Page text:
Moving to the Cloud, but Stuck in the Past

It's inevitable. A company decides to move to the cloud, sets a deadline, and then tries to migrate its systems, applications and architecture over one component at a time.

Unfortunately, most information-security teams stick with what they know. Their intuition and reflexes are tuned to dealing with data center environments and technology, so rather than embracing cloud deployment best practices, they try to architect using their data center tools. Instead of building loosely-coupled systems that scale horizontally, they try to design a tightly-coupled system and scale vertically.

As a result, security architectures have become the biggest area of friction when moving to the public cloud.

The problem has grown quickly, as 95 percent of companies have moved some of their workloads to the cloud, according to RightScale’s 2017 State of Cloud Report. It’s no wonder, the cloud delivers the ability to develop applications fast, update them often and scale quickly as your market grows.

Yet, from a security perspective, the cloud can create challenges — at least when it’s treated like a traditional data center. The focus on recreating a data-center environments ends up slowing down adoption, because most of the traditional tools and architectures that are built for data centers don’t translate well, and can be real cloud ‘anti-patterns. 

Take network-security appliances. Security engineers have traditionally instrumented in security controls via these solutions because they consider network packets as the single source of truth. This does not work well in the cloud, because the major cloud providers do not provide customers with many data-center networking services like SPAN ports. 

That leaves traditional-minded security teams with a reduced capability to deploy security controls. Everything that a company does in the data center, where they have central control and the ability to tap into every network flow, becomes an anti-pattern in the cloud. 

Yet, companies embarking on a cloud initiative almost always first attempt to port their data center security tools over to the cloud, rather than working on embracing a different deployment model. To move to the cloud quickly and effectively, companies need to focus on loosely-couple architectures. Here are some recommendations.

Focus on your future, not the past
When companies move to the cloud, they need to focus on solving the cloud-specific security issues. Instead, many times they are trying to solve problems that do not even exist in the cloud.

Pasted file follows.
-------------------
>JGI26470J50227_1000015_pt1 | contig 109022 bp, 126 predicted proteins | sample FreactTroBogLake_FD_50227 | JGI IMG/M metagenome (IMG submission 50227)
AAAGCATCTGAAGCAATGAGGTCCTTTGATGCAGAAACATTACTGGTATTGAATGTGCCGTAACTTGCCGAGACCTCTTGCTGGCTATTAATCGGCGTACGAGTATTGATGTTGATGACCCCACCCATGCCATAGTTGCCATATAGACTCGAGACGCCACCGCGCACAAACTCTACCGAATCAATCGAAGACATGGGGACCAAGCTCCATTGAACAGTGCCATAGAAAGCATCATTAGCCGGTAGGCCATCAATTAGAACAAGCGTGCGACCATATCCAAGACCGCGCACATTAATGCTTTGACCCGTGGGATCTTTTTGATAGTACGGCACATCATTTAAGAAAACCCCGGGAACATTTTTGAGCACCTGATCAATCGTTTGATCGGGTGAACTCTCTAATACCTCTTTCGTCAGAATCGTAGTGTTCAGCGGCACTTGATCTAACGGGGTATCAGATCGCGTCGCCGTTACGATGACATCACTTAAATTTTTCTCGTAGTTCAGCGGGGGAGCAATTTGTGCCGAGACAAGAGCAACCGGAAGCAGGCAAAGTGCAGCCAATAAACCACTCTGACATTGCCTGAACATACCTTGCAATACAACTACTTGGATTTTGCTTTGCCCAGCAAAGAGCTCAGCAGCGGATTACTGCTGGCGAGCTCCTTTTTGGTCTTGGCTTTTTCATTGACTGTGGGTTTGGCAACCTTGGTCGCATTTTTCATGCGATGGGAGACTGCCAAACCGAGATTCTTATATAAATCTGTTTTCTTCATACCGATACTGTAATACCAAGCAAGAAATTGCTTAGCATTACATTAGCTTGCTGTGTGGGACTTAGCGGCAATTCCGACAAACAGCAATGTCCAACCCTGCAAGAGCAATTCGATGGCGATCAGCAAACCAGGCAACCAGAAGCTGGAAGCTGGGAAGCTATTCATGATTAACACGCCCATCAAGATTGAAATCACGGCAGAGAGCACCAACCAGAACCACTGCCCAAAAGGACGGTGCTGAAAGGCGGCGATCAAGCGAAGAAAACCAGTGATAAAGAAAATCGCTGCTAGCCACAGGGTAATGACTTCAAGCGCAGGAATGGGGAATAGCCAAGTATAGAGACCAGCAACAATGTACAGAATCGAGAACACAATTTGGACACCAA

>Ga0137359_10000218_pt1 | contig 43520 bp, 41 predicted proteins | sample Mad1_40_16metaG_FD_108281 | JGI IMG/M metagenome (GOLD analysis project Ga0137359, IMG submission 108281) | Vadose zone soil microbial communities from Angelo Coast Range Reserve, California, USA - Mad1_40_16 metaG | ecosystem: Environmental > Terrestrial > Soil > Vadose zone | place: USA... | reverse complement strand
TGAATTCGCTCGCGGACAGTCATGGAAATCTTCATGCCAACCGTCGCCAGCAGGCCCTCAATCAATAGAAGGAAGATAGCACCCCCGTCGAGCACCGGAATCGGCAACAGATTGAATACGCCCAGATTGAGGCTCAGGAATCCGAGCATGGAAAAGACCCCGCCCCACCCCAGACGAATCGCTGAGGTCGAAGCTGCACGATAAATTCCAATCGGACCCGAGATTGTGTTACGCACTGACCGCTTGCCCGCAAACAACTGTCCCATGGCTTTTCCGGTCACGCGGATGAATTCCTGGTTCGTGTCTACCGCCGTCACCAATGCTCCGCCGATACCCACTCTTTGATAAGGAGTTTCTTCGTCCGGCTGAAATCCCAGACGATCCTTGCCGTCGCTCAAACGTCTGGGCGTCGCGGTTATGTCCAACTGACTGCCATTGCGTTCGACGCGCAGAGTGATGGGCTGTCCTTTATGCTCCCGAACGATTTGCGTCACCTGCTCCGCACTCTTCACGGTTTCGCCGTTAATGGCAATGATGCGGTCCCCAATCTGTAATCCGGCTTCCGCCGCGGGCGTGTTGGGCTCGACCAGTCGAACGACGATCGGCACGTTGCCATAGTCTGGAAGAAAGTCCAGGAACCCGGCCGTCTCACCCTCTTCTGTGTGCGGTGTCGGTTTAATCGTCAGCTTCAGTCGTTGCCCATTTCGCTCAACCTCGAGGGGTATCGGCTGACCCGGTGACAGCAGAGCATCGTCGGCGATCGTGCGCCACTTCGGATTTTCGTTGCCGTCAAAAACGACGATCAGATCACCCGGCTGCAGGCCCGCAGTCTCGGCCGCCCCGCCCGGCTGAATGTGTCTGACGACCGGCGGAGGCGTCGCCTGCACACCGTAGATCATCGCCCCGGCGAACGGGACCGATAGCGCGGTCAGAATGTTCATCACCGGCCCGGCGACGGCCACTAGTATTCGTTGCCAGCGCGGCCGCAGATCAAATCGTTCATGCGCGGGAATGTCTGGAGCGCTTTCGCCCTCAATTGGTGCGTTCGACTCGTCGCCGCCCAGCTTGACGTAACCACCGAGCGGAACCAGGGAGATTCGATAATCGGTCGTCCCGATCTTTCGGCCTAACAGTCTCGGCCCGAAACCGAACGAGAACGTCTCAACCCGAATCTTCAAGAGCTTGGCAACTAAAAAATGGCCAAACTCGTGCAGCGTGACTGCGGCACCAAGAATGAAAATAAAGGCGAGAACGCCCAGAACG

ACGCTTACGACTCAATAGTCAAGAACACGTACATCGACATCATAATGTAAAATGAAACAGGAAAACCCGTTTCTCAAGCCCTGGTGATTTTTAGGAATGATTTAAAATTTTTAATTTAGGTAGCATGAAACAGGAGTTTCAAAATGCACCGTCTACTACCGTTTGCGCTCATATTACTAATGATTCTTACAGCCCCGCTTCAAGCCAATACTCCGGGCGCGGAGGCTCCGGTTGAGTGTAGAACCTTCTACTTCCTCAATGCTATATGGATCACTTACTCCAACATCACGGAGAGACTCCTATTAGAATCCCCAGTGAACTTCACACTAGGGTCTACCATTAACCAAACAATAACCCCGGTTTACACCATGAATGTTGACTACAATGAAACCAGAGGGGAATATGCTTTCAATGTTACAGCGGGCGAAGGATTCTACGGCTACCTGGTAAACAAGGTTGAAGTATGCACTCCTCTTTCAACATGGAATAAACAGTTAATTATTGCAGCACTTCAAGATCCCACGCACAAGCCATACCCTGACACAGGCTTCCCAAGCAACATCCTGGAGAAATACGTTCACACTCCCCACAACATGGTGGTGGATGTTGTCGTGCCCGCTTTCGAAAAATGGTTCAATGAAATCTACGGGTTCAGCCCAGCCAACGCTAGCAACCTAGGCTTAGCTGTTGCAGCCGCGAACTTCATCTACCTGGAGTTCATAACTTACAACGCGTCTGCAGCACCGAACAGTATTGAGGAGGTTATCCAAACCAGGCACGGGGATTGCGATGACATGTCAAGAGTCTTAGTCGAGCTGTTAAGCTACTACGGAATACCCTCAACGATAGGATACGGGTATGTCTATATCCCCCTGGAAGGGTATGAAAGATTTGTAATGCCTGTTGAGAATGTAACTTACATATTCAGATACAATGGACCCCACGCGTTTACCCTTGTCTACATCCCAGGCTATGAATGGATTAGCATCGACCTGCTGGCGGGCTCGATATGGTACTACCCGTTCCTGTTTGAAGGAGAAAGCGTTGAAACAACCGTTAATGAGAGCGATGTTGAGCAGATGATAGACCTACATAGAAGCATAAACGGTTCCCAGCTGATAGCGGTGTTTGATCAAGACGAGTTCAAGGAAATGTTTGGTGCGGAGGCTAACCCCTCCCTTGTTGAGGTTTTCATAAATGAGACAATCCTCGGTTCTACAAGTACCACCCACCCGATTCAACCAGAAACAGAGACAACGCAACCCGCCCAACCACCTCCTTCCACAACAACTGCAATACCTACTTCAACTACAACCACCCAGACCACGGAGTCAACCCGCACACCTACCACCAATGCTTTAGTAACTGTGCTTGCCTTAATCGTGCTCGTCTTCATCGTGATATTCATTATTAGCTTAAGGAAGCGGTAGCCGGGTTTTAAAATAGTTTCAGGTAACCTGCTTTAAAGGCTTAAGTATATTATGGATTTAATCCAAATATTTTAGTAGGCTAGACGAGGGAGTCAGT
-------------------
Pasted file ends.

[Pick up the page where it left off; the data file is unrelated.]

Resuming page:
Take Web Application Firewalls, for example. In the data center, companies put their application firewall infrastructure in front of all their web properties and applications, and then focus on maintaining a single, monolithic rule set. This is an anti-pattern in the cloud.

Instead, application security should be specific for each application and be deployed along in all staging environments via automation.

This allows each application team to be much more agile and embrace DevOps principals by automating the deployment and configuration of the WAF as part of their normal CI/CD workflows. Tailoring application security has the added benefit of allowing each development team to use the WAF as a vehicle to mitigate zero-day threats targeting their application, giving the application teams time to patch.

Adopt cloud-native tools
A transition to the cloud often means adopting a whole new set of tools and services. Companies, however, need to make sure that their tools work across all cloud environments. No matter if you are using AWS, Google or Microsoft’s public cloud, or any of the other providers, your security needs to work.

This helps companies avoid a situation where products designed to work with a security service specific to on Azure will have to be entirely refactored if the company decides to move to Amazon Web Services. Having to change your tools whenever your cloud provider changes is never ideal.

Because so much of cloud deployment is linked to DevOps and other agile development methodologies, adopting the concept of security as code — and requiring that your tools support this concept — can go a long way toward making a move to cloud faster and easier. Security as Code means that — while security controls are specified by the security team, in conjunction with development and operations — security design and architecture is specified and updated by the development team.

This eliminates the friction between development and security teams, allowing them to collaborate and keeping both teams objectives: move fast AND stay secure.

Licenses can be a sign of problems
One of the most significant issues in moving to the cloud is software license costs. Licenses are a holdover from the days of shrink-wrapped products, and, are often a sign that your company is trying to move the wrong type of technology to the cloud.

Charging for each instance of a web application firewall, for example, makes it prohibitively expensive to deploy a WAF with every application. Customers can now embrace a “license-less” model via the AWS Marketplace metering service; a model that only meters the WAF when it sees production or test traffic.

Moving to the cloud means rethinking how you can instrument in security controls. Rather than blindly bringing over the tools that were purpose-built for the data center, you can now utilize the remarkable API platform services the cloud providers enable, and instrument in security controls that take advantage of the agility and cost benefit the cloud offers.

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